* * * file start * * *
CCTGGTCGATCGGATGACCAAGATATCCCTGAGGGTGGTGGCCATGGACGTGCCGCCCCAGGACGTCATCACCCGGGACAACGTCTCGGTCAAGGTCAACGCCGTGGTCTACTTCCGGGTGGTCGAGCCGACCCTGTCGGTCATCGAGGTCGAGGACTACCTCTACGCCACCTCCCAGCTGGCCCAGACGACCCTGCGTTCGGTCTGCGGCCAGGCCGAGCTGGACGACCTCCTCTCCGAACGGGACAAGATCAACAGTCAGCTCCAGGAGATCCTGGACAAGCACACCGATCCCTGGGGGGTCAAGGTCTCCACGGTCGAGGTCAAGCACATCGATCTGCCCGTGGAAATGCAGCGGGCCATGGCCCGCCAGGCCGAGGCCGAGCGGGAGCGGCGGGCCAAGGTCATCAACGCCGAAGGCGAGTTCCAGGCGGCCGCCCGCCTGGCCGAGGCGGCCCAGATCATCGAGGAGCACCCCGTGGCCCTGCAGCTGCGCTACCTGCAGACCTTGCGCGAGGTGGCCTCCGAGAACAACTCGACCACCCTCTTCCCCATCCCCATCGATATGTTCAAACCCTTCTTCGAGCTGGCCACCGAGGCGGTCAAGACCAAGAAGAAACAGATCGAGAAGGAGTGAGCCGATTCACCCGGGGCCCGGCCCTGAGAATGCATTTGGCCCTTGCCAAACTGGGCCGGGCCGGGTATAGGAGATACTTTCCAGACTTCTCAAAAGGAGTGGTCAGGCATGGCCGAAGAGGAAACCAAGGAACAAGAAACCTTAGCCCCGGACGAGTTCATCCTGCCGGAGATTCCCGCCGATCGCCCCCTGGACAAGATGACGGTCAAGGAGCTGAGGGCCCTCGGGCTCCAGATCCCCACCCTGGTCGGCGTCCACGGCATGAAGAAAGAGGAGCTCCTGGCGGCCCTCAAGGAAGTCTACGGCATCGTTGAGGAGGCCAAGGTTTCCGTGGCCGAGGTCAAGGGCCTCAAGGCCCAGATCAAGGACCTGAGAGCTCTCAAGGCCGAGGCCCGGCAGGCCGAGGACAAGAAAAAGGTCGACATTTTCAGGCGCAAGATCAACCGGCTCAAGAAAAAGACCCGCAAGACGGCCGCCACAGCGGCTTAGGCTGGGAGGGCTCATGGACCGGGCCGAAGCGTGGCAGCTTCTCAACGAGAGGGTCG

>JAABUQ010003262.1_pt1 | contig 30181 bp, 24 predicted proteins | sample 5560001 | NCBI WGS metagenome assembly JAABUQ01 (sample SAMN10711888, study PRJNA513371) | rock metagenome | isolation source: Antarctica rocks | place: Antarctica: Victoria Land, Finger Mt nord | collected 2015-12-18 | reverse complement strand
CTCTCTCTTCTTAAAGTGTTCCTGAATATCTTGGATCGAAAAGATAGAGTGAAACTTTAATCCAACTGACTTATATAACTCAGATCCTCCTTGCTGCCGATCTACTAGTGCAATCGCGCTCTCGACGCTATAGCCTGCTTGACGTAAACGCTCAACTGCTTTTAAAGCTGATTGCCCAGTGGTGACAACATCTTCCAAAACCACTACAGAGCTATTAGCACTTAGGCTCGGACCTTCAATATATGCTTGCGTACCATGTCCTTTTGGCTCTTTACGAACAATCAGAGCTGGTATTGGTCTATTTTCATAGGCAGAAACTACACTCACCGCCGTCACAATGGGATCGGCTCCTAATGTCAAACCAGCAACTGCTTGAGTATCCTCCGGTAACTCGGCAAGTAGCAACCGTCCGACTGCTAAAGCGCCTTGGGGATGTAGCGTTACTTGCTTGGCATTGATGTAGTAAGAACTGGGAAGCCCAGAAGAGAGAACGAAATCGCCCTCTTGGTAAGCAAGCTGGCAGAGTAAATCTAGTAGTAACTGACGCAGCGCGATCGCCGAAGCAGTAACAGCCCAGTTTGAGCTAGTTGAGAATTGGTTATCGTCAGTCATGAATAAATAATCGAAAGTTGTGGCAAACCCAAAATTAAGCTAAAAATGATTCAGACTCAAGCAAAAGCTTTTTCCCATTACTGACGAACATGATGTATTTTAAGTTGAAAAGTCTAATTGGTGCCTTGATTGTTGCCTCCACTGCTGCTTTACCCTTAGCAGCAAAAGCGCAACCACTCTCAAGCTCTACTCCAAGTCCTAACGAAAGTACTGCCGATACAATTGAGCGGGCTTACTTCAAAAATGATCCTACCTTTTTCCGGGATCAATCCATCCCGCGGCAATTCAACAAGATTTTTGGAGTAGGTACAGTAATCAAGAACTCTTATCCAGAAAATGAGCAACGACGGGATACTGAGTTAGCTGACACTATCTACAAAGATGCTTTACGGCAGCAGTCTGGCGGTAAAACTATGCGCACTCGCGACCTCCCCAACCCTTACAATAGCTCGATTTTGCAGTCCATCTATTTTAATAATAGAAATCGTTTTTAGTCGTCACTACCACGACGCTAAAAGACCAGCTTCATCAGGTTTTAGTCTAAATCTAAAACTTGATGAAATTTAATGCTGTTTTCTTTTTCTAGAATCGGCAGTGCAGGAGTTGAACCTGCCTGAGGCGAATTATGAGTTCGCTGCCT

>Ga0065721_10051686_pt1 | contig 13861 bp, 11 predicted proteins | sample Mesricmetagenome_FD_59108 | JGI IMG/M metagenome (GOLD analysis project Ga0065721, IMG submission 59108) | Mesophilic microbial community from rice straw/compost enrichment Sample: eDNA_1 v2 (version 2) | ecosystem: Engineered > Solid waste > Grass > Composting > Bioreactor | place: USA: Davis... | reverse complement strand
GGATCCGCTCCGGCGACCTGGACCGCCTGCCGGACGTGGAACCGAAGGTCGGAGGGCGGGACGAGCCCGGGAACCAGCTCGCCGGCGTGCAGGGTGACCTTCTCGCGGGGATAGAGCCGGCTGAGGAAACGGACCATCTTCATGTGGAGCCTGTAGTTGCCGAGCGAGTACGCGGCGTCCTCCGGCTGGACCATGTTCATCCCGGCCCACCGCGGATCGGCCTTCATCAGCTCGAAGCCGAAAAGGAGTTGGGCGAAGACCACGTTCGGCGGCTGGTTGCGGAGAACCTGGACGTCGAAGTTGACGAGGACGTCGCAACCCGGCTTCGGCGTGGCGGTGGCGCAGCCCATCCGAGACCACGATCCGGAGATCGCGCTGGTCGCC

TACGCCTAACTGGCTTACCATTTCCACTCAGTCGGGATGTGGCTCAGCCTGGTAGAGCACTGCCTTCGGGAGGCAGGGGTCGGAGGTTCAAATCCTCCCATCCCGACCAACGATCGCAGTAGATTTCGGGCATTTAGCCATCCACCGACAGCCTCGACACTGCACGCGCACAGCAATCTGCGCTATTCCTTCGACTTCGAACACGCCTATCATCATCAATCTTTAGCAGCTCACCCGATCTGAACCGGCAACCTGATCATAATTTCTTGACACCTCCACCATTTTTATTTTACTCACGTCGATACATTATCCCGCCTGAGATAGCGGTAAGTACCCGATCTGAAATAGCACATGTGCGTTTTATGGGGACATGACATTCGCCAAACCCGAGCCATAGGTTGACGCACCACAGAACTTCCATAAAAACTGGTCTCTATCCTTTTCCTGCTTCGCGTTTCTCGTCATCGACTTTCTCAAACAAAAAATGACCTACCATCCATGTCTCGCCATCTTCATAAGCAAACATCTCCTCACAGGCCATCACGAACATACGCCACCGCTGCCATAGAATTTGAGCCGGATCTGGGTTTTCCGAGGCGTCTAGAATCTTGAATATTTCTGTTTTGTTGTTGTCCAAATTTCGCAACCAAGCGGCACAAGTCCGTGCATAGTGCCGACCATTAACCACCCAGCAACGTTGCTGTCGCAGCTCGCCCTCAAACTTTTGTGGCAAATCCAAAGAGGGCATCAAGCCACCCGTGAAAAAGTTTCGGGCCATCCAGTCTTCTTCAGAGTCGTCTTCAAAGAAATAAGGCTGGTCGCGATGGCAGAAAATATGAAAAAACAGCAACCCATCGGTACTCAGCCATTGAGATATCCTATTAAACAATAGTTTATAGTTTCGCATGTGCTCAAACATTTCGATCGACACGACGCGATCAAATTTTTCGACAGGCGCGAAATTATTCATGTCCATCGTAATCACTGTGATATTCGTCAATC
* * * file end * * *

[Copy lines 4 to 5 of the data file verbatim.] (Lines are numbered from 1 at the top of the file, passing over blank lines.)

>Ga0065721_10051686_pt1 | contig 13861 bp, 11 predicted proteins | sample Mesricmetagenome_FD_59108 | JGI IMG/M metagenome (GOLD analysis project Ga0065721, IMG submission 59108) | Mesophilic microbial community from rice straw/compost enrichment Sample: eDNA_1 v2 (version 2) | ecosystem: Engineered > Solid waste > Grass > Composting > Bioreactor | place: USA: Davis... | reverse complement strand
GGATCCGCTCCGGCGACCTGGACCGCCTGCCGGACGTGGAACCGAAGGTCGGAGGGCGGGACGAGCCCGGGAACCAGCTCGCCGGCGTGCAGGGTGACCTTCTCGCGGGGATAGAGCCGGCTGAGGAAACGGACCATCTTCATGTGGAGCCTGTAGTTGCCGAGCGAGTACGCGGCGTCCTCCGGCTGGACCATGTTCATCCCGGCCCACCGCGGATCGGCCTTCATCAGCTCGAAGCCGAAAAGGAGTTGGGCGAAGACCACGTTCGGCGGCTGGTTGCGGAGAACCTGGACGTCGAAGTTGACGAGGACGTCGCAACCCGGCTTCGGCGTGGCGGTGGCGCAGCCCATCCGAGACCACGATCCGGAGATCGCGCTGGTCGCC